From School Library Journal
PreSchool-Grade 2 - An elderly couple's petite white rabbit observes, assists, then eventually takes over the task of weaving baskets, coloring eggs, concocting candy, and delivering the gifts to village children. When the man and woman become too old to continue their labors, the bunny moves the operation to the woods, where he works inside a hollow tree, assisted by other rabbit friends. Tegen's text teems with sensory details: the eggs were "...the color of daffodils and of soft new leaves and of robins' eggs and of violets." Lambert's watercolors make merry with spring's pastels, providing detailed images of the cozy cottage kitchen as well as the rabbit den. However, some children may be concerned when the rabbit preserves the tasks' secrecy by leaving the humans when they are too frail to carry on. Nevertheless, this visually splendid story with folktale rhythms makes a good choice for holiday sharing. - Gay Lynn Van Vleck, Henrico County Library, Glen Allen, VA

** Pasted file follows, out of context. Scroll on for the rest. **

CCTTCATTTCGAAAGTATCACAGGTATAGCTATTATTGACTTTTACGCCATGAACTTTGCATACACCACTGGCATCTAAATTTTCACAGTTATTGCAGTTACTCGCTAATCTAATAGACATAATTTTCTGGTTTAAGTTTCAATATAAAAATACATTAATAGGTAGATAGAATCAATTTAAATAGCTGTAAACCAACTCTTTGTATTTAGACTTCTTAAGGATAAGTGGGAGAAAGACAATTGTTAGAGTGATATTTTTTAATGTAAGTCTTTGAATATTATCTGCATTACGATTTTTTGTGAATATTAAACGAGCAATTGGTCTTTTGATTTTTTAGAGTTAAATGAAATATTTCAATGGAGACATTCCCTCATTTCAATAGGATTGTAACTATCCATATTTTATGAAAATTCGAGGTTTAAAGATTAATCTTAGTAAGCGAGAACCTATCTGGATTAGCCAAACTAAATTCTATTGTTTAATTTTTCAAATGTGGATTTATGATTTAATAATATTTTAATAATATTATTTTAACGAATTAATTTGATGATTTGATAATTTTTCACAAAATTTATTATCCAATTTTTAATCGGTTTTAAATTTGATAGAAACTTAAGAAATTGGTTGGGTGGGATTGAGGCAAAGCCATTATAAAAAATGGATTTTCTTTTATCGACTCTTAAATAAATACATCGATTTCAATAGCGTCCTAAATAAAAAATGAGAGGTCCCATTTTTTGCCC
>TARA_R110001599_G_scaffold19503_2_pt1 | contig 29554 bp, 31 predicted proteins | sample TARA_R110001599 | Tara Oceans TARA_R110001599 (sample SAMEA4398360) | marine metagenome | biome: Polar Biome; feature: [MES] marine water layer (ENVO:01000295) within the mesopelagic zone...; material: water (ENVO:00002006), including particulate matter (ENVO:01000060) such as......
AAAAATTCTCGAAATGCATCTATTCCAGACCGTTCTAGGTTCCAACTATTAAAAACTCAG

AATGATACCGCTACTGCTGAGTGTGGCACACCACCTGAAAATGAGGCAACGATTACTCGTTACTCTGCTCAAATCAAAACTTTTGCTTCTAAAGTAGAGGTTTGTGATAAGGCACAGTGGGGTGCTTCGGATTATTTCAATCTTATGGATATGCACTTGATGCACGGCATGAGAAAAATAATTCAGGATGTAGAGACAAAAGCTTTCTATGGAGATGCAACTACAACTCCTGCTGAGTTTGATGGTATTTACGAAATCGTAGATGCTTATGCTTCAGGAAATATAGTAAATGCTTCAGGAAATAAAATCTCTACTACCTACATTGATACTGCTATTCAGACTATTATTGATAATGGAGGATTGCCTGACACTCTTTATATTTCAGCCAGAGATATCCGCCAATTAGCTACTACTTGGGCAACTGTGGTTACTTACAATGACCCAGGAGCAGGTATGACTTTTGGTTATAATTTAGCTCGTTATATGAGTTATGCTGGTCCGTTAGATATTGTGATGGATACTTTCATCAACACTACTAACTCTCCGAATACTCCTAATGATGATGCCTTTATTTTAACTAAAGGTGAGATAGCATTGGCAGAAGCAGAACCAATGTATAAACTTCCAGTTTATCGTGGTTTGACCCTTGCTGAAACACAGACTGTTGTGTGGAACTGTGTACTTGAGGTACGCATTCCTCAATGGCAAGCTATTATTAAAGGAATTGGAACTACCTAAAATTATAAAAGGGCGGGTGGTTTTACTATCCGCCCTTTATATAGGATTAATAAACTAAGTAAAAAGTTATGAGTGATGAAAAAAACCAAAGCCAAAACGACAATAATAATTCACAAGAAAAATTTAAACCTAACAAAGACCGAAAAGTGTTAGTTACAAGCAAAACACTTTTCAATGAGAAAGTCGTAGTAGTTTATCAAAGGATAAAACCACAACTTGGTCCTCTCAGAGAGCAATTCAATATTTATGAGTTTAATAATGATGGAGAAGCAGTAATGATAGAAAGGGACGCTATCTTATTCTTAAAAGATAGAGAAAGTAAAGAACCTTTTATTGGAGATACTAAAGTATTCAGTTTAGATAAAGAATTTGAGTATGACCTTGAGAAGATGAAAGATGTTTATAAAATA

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PreS-Gr. 1. The story of the Easter Bunny is revealed in this eye-opening exploration of the legendary rabbit's propensity for annual springtime egg coloration and basket distribution. It wasn't always the Easter Bunny who dyed eggs and wove baskets for the children--it was a round old couple who lived in a snug little house. Their pet white rabbit, however, always watched their preparations closely. One Easter morning, the old couple sleeps in, so the rabbit takes over. In time, the children discover they have the Easter Bunny to thank for their gifts. His secret identity cracked, the bunny leaves the old couple to set up shop in the shadow-filled wood, with the help of plenty of furry friends. This charming tale is so matter-of-factly told, readers will be wanting the truth about the Tooth Fairy next. Lambert's cozy paintings of Easter-time in a small English village are as lovely and inviting as a sugar egg. Karin SnelsonCopyright © American Library Association. All rights reserved